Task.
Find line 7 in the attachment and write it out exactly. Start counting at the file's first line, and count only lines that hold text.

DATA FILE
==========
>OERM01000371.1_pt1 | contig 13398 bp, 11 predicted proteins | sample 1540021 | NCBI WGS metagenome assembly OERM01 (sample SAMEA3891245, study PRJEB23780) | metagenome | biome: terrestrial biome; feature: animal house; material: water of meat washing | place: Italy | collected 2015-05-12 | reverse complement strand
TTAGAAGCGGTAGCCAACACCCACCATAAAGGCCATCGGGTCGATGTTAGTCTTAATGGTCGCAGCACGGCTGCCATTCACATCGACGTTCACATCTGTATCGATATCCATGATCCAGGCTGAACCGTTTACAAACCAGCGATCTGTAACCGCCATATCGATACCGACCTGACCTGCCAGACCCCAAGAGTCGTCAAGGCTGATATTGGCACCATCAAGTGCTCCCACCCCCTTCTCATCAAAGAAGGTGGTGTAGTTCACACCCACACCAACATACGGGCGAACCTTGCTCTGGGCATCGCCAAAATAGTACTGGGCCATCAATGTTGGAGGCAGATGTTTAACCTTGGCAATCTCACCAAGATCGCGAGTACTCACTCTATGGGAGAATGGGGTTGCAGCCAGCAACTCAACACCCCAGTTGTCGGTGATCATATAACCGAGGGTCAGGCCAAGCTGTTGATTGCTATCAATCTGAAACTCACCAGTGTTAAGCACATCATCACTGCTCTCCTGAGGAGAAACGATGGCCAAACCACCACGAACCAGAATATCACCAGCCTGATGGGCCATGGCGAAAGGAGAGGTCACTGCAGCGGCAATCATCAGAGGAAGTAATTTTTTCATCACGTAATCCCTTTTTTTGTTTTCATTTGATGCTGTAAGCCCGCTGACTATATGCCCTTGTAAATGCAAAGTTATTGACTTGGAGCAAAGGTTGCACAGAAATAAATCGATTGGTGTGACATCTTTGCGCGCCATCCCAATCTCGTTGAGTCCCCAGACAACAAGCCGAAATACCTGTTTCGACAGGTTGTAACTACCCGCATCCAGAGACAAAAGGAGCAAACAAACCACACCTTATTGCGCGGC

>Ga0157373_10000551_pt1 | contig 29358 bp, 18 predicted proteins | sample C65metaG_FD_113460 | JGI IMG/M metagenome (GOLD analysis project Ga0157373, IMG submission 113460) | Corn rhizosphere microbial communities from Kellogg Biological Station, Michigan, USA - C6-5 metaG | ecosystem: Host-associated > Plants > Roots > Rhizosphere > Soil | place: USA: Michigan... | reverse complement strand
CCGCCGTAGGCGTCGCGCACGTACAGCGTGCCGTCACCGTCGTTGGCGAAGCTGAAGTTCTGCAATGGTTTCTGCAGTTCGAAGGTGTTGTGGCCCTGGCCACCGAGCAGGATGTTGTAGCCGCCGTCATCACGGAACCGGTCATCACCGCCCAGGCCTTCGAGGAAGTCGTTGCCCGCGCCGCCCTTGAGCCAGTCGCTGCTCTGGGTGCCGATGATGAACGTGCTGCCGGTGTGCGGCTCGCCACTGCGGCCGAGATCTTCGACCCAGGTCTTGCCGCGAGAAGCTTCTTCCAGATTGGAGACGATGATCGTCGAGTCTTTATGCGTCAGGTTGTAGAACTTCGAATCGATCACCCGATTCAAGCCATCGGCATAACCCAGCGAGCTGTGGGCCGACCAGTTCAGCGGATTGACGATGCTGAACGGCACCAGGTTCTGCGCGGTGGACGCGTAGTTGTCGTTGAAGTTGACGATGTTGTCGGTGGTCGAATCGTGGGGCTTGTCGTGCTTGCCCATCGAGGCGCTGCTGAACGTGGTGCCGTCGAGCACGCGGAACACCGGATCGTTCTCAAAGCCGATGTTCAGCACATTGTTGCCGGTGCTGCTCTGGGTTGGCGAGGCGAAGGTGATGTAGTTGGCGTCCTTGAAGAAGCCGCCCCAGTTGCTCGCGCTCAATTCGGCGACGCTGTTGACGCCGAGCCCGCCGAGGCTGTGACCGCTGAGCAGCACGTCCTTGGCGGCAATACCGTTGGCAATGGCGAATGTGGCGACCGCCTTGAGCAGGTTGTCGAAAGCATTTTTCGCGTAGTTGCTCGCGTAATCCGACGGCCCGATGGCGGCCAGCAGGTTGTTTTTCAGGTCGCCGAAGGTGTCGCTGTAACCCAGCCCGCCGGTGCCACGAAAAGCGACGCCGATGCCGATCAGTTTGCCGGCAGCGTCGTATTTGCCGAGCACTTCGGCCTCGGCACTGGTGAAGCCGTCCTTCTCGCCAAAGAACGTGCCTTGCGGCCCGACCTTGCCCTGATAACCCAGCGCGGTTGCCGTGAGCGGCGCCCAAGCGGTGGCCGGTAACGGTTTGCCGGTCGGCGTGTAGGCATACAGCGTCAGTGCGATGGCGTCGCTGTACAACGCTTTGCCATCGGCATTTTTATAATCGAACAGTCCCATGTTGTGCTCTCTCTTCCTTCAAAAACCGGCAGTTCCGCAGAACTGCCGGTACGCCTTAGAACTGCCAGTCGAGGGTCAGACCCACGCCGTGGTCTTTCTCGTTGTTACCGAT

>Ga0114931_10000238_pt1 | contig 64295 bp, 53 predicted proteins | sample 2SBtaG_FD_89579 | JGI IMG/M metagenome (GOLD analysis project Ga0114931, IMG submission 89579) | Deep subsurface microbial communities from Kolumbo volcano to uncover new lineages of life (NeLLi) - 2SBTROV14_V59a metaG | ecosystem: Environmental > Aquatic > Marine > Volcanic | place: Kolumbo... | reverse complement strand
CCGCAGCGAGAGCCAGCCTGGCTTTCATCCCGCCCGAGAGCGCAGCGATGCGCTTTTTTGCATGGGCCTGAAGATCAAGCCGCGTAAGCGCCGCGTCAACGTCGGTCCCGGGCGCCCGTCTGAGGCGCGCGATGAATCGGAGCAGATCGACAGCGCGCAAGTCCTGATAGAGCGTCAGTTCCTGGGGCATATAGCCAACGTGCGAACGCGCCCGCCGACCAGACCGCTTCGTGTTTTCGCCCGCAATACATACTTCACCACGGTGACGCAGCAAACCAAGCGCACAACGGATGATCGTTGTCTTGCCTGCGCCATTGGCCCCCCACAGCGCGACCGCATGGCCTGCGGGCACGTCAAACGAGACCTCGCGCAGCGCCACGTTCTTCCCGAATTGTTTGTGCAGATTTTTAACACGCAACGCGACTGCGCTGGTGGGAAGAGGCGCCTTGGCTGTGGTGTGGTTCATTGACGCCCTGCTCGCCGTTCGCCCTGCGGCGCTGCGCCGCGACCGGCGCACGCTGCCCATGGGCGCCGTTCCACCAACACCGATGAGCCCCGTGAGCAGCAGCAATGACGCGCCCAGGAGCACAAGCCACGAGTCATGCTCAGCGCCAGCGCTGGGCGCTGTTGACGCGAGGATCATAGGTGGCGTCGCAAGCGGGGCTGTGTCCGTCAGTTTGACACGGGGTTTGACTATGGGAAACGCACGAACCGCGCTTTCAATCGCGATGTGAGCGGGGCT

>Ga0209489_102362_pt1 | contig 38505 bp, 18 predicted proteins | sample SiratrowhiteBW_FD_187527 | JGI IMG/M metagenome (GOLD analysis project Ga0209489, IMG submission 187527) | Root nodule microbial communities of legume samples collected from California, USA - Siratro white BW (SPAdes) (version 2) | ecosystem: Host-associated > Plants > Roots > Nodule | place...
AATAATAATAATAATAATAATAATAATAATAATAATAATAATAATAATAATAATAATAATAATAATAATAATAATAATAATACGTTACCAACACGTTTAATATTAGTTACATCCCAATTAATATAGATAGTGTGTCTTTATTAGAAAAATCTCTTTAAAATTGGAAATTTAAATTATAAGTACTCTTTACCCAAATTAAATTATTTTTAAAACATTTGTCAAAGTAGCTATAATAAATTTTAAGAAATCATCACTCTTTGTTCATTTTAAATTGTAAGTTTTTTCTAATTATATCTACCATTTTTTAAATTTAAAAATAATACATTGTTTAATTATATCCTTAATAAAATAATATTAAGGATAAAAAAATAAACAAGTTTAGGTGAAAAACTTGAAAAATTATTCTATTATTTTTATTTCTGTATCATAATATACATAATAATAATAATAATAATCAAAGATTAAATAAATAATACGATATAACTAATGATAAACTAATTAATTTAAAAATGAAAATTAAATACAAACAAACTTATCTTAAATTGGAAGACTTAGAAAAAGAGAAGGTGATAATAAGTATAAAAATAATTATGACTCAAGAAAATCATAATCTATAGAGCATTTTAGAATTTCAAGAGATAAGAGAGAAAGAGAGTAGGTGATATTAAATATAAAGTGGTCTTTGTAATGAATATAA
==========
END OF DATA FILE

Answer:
>Ga0209489_102362_pt1 | contig 38505 bp, 18 predicted proteins | sample SiratrowhiteBW_FD_187527 | JGI IMG/M metagenome (GOLD analysis project Ga0209489, IMG submission 187527) | Root nodule microbial communities of legume samples collected from California, USA - Siratro white BW (SPAdes) (version 2) | ecosystem: Host-associated > Plants > Roots > Nodule | place...